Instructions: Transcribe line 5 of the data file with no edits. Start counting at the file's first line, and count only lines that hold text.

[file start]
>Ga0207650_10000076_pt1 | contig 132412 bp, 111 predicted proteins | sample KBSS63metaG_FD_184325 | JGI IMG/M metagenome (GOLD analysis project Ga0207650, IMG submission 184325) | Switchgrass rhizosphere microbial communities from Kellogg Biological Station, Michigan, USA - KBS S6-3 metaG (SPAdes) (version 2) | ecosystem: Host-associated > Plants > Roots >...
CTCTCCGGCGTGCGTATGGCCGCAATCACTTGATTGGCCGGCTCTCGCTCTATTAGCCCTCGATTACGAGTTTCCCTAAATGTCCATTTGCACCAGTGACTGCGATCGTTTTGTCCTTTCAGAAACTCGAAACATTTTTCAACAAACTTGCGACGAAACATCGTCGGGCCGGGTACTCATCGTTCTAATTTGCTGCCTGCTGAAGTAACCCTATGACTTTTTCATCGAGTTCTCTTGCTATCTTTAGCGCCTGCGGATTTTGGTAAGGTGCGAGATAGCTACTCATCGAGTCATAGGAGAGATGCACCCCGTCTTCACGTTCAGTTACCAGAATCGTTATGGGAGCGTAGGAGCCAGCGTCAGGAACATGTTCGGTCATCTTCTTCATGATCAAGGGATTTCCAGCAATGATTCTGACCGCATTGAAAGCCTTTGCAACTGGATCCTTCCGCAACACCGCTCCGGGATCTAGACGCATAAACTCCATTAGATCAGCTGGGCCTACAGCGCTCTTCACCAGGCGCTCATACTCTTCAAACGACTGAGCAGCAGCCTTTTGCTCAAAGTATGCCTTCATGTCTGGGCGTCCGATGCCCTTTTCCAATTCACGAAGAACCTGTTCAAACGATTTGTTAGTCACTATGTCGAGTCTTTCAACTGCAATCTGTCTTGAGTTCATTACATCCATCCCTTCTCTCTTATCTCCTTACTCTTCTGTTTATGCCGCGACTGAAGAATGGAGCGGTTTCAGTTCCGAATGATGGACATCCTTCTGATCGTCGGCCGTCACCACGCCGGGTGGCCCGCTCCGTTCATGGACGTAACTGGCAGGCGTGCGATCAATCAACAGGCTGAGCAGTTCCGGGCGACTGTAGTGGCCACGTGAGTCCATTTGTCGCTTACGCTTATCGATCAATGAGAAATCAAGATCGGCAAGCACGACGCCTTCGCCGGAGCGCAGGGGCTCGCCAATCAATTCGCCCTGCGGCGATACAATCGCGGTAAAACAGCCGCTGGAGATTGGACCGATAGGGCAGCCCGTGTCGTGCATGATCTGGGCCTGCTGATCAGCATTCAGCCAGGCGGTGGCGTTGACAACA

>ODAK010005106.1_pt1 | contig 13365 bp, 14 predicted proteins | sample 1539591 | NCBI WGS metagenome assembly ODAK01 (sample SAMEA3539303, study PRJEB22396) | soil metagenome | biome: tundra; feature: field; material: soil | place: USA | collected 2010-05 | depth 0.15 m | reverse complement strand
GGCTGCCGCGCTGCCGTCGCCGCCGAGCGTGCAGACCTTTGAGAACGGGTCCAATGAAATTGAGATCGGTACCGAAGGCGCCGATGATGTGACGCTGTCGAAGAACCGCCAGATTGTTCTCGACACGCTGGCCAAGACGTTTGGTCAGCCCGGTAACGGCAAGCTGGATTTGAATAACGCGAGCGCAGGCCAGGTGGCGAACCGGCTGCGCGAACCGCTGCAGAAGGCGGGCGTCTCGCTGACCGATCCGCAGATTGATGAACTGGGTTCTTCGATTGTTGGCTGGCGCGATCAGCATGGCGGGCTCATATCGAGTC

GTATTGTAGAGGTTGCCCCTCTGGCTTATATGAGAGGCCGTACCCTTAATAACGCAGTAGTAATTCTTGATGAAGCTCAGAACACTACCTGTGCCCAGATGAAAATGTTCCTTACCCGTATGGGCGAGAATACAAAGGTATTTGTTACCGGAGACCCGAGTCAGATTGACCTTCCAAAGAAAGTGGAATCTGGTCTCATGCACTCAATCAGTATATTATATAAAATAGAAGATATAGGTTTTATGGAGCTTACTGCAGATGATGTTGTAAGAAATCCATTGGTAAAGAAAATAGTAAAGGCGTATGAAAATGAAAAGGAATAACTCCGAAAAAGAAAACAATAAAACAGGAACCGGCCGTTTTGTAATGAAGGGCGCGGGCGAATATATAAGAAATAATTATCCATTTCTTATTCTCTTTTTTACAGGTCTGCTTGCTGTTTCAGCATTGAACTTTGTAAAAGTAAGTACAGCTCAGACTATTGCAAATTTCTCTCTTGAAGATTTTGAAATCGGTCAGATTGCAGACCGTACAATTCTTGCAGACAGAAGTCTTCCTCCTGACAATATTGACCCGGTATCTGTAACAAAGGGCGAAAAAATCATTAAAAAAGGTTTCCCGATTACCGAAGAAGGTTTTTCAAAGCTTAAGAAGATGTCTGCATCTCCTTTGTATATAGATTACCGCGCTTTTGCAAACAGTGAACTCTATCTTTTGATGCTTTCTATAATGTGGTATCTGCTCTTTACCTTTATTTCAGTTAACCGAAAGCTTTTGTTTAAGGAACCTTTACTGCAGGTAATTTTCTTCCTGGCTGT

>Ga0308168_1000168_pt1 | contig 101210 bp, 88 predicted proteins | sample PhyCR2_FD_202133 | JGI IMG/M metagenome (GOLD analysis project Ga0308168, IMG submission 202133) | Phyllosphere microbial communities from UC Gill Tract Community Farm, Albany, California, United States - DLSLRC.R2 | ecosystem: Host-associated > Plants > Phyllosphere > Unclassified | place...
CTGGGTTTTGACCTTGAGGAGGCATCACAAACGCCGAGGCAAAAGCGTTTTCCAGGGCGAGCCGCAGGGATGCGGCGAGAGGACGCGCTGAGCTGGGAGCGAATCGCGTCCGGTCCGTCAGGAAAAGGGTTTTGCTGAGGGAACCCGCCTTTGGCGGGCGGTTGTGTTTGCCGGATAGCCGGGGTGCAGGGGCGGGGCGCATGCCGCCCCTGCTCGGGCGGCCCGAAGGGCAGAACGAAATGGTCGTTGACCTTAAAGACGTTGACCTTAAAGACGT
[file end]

GTATTGTAGAGGTTGCCCCTCTGGCTTATATGAGAGGCCGTACCCTTAATAACGCAGTAGTAATTCTTGATGAAGCTCAGAACACTACCTGTGCCCAGATGAAAATGTTCCTTACCCGTATGGGCGAGAATACAAAGGTATTTGTTACCGGAGACCCGAGTCAGATTGACCTTCCAAAGAAAGTGGAATCTGGTCTCATGCACTCAATCAGTATATTATATAAAATAGAAGATATAGGTTTTATGGAGCTTACTGCAGATGATGTTGTAAGAAATCCATTGGTAAAGAAAATAGTAAAGGCGTATGAAAATGAAAAGGAATAACTCCGAAAAAGAAAACAATAAAACAGGAACCGGCCGTTTTGTAATGAAGGGCGCGGGCGAATATATAAGAAATAATTATCCATTTCTTATTCTCTTTTTTACAGGTCTGCTTGCTGTTTCAGCATTGAACTTTGTAAAAGTAAGTACAGCTCAGACTATTGCAAATTTCTCTCTTGAAGATTTTGAAATCGGTCAGATTGCAGACCGTACAATTCTTGCAGACAGAAGTCTTCCTCCTGACAATATTGACCCGGTATCTGTAACAAAGGGCGAAAAAATCATTAAAAAAGGTTTCCCGATTACCGAAGAAGGTTTTTCAAAGCTTAAGAAGATGTCTGCATCTCCTTTGTATATAGATTACCGCGCTTTTGCAAACAGTGAACTCTATCTTTTGATGCTTTCTATAATGTGGTATCTGCTCTTTACCTTTATTTCAGTTAACCGAAAGCTTTTGTTTAAGGAACCTTTACTGCAGGTAATTTTCTTCCTGGCTGT